Your computer’s desktop was not designed to store your files. Your desktop should be clean and file free. Not only does a cluttered desktop slow down your computer, but it also makes finding things painfully slow.

Instead, as you’re learning how to be organized, create a basic folder structure inside your documents folder. Now, this needs to work for you, but try not to make things too complicated. What you can do is think about the kind of files you will need to keep, and categorize them between your personal and professional ones. For me, I have two basics folders inside my documents folder, one called “work” and one called “personal.” Inside of these, I have subfolders organized according to my different roles or categories.

It’s simple, and it allows me to quickly find what I need when I need it.

Now, I do understand that during the day, when you are doing your work, you may need quick access to certain images and files, and it’s okay to hold them on your desktop temporarily. However, make it a habit to clear your desktop at the end of each day as part of your closing down routine (more on that later).

2. Learn to Use Your Computer’s Search Features

It surprises me how few people know how to find documents on their computer with a simple keyboard shortcut, but it’s one of the easiest things to do as you’re learning how to be organized. On a Mac, for instance, CMD + Space bar brings up the spotlight search, and you can type in a date, a file type, a keyword, or a file name.

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On a Windows computer[1], open the start button, and begin typing the file you are looking for.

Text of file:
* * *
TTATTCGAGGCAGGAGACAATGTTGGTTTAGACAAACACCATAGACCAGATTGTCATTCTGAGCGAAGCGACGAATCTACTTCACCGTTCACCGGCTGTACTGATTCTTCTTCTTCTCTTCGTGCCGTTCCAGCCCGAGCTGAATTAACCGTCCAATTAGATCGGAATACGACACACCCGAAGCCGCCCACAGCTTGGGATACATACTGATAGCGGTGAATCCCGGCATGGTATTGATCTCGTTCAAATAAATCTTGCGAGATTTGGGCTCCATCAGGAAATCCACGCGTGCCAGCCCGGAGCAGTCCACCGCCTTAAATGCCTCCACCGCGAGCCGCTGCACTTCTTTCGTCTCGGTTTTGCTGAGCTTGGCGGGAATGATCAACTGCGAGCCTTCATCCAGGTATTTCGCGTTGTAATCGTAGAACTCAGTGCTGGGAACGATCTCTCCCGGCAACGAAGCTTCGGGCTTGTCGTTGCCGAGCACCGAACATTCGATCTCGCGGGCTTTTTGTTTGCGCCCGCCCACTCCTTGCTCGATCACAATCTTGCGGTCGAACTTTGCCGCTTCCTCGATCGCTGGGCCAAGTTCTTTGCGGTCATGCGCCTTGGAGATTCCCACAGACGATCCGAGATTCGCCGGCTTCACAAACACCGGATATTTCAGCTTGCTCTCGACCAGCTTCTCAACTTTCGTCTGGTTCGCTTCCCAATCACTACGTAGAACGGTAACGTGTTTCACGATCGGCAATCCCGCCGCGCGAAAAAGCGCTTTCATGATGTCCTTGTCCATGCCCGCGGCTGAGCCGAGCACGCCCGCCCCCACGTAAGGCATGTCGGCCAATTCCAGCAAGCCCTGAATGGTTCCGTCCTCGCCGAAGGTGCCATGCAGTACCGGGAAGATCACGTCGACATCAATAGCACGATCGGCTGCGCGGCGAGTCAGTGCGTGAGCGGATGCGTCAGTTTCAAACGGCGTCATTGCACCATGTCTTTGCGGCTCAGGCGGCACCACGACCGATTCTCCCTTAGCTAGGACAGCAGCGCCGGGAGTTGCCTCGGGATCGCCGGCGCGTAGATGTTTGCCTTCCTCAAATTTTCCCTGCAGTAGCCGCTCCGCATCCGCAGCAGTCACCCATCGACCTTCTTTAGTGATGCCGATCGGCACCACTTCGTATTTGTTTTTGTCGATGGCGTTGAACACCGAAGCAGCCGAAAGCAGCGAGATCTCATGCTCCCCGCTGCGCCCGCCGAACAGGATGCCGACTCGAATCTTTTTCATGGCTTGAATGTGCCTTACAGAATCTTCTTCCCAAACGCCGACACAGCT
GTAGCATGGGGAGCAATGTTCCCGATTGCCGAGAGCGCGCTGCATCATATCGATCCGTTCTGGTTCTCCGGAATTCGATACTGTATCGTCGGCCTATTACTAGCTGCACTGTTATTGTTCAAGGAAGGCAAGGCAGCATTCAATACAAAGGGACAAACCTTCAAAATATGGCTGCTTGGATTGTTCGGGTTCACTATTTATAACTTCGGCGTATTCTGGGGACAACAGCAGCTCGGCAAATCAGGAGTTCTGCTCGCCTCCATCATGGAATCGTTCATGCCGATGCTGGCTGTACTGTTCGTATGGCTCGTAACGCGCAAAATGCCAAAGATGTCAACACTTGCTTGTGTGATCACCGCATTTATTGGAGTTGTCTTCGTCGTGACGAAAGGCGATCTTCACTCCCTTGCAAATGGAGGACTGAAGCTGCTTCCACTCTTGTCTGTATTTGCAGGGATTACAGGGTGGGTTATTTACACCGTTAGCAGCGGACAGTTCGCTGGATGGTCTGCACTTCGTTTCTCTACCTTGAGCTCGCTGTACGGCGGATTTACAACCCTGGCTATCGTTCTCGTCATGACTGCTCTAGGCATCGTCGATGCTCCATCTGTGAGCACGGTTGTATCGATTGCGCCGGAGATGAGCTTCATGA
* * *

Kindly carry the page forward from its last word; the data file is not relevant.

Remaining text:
In both cases, you do not need the exact name of the file. Just type a few letters, and within seconds you have the file you need.

When you learn how useful your computer’s search features are, you will be much more comfortable removing all those files scattered around on your desktop and putting them in an appropriate folder on your computer.

3. Keep Your Desk Clear of Clutter

Just as with your computer’s desktop, your desk’s desktop should also be file and clutter-free. Use your drawers for those paper documents that habitually hang around on your desk—a cluttered desk does not encourage inspired work[2].

Also, take a look at your workspace, and ask if what is on your desk is necessary. Often, we have stuff on our desks that serve no meaning and has no sentimental value to us. It’s just something we have always had on our desk. If you don’t need it or it does not inspire you, remove it.

And while we are talking about your desk, make a decision this week that you will go through your desk drawers and clear out all the old pens, cups, and other debris that has accumulated over the years. Trust me on this one, the act of cleaning out your drawers and removing all the clutter on your desk will give you renewed energy and ignite a lot of creativity that has been pushed into the background. You will love working at your desk again.

Pictures of your loved ones and a few inspiring mementos are fine. Just don’t go crazy with them. Keep them to a minimum.

4. Create a Closing Down Routine

This is such a great way to make sure you keep your files and other stuff organized, so make it an essential skill to adopt when learning how to be organized. Give yourself ten to twenty minutes before you finish your work for the day to clean up your desktops.